The common expectation of committees established in the wake of the corporate debacles during 1980s in the English‐speaking world is that the audit committee device will raise the standards of corporate accountability and governance by improving the quality of financial reporting. That expectation is based on the prevalent belief that by strengthening the independence of auditors and non‐executive directors audit committee members will monitor the financial reporting process in an independent manner. Unless accounting practices are reformed so that financial statements can be authenticated by recourse to reliable commercial evidence, audit committees are red herrings. Such reforms are essential if audit committee members are to keep under vigilant appraisal matters pertaining to the financial governance of, and reporting by, firms: the raison d'être of their appointment.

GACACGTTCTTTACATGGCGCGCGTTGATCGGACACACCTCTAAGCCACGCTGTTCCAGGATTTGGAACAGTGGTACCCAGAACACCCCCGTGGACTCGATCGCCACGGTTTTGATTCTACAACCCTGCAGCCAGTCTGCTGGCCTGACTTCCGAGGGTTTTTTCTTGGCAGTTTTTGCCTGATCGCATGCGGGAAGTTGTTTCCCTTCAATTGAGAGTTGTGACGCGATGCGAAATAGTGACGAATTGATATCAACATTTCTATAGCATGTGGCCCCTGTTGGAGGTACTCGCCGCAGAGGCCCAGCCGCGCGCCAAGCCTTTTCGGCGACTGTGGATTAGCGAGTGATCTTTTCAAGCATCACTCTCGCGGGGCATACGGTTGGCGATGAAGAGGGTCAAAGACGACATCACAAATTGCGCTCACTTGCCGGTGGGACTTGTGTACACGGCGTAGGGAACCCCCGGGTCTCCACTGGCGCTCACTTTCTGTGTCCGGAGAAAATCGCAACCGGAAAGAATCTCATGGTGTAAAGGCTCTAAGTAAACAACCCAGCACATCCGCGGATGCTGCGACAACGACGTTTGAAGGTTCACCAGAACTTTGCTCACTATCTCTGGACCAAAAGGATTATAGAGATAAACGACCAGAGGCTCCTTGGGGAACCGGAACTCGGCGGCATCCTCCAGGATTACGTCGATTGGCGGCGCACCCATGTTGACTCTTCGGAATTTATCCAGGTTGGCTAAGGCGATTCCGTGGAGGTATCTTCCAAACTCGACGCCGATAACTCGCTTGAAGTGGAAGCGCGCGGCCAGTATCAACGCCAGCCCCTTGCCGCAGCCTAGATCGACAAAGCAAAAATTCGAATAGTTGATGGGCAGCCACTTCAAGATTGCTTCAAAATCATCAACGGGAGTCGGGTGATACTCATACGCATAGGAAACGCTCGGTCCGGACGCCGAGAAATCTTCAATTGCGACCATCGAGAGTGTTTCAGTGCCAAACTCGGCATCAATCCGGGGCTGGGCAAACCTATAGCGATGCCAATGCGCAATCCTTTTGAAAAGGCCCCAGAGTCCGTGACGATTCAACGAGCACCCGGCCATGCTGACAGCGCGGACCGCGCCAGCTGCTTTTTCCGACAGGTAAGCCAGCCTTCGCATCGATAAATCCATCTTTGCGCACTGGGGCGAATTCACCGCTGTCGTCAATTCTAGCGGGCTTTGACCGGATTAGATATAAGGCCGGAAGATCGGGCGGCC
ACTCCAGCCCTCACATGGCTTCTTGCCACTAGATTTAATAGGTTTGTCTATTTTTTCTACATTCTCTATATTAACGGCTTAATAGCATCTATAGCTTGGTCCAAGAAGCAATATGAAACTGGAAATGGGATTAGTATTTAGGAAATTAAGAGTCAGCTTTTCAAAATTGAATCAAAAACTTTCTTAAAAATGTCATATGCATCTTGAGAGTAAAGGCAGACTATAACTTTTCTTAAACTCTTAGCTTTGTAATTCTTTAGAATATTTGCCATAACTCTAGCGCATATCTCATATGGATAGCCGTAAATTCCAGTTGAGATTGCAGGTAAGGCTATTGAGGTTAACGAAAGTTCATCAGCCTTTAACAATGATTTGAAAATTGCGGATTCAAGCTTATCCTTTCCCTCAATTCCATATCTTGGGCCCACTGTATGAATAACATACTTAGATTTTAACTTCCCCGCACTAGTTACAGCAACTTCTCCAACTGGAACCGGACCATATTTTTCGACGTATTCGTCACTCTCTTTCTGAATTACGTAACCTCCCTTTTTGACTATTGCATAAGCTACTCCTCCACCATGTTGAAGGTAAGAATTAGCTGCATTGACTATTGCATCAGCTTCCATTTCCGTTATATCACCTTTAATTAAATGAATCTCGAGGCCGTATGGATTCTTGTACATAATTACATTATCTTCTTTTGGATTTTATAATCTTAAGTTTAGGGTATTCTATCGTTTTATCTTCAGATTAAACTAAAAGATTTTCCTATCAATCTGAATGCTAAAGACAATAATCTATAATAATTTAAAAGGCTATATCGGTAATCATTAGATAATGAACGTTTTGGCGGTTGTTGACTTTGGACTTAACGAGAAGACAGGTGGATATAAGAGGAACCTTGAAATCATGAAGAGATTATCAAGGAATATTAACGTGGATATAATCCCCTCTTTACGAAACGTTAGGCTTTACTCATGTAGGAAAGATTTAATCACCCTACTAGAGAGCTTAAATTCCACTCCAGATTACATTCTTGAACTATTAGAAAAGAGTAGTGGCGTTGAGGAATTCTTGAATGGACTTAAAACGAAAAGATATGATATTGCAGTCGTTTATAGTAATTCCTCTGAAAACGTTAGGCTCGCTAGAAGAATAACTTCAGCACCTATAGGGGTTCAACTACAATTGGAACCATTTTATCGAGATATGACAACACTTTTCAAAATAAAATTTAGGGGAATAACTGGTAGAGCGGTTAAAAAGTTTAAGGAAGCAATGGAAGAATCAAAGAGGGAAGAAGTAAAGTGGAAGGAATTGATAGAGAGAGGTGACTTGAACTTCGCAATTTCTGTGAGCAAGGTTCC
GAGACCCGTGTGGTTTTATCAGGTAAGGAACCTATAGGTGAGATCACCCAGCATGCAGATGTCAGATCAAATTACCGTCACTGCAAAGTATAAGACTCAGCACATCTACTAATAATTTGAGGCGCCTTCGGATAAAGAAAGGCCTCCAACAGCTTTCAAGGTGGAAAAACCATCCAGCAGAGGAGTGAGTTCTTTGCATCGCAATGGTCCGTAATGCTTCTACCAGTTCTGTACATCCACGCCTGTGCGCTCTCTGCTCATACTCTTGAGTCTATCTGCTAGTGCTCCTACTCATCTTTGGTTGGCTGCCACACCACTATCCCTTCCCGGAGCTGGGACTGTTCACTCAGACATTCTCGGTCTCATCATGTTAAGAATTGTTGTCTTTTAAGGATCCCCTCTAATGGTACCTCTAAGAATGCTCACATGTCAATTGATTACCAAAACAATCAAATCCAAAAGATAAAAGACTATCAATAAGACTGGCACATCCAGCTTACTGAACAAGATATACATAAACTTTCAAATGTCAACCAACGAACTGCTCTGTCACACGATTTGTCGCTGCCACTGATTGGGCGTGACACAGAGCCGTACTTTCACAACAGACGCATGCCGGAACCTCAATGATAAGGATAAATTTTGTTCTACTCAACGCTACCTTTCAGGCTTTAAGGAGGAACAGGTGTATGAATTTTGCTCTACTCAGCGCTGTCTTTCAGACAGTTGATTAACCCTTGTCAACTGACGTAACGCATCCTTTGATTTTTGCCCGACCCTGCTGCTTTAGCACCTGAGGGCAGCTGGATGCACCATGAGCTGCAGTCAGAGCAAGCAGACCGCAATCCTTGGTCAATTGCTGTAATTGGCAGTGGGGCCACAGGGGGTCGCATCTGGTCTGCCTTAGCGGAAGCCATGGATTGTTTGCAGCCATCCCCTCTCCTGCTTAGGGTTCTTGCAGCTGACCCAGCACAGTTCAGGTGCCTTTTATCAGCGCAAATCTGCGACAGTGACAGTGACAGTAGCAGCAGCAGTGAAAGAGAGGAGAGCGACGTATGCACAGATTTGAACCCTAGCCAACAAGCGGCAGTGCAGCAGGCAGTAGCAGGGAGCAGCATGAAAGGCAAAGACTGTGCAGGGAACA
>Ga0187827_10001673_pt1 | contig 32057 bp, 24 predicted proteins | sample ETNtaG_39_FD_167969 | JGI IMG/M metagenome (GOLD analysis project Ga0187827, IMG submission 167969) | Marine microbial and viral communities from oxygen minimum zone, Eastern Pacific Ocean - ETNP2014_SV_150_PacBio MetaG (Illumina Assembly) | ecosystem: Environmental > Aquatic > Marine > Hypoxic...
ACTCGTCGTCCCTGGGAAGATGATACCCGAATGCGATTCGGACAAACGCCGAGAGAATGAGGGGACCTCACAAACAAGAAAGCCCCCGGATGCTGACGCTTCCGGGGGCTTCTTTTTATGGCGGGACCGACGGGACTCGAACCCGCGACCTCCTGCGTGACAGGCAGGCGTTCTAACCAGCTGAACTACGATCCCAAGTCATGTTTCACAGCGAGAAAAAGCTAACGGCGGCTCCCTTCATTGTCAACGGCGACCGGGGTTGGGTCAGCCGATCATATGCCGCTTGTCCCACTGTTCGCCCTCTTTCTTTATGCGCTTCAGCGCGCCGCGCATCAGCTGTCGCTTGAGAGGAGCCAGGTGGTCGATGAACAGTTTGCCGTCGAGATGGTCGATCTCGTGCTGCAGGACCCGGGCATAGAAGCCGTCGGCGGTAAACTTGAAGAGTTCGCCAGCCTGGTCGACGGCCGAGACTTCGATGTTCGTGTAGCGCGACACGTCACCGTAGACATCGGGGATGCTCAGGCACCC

|Number of pages||22|
|Publication status||Published - 1995|
- Audit committees
- Financial reporting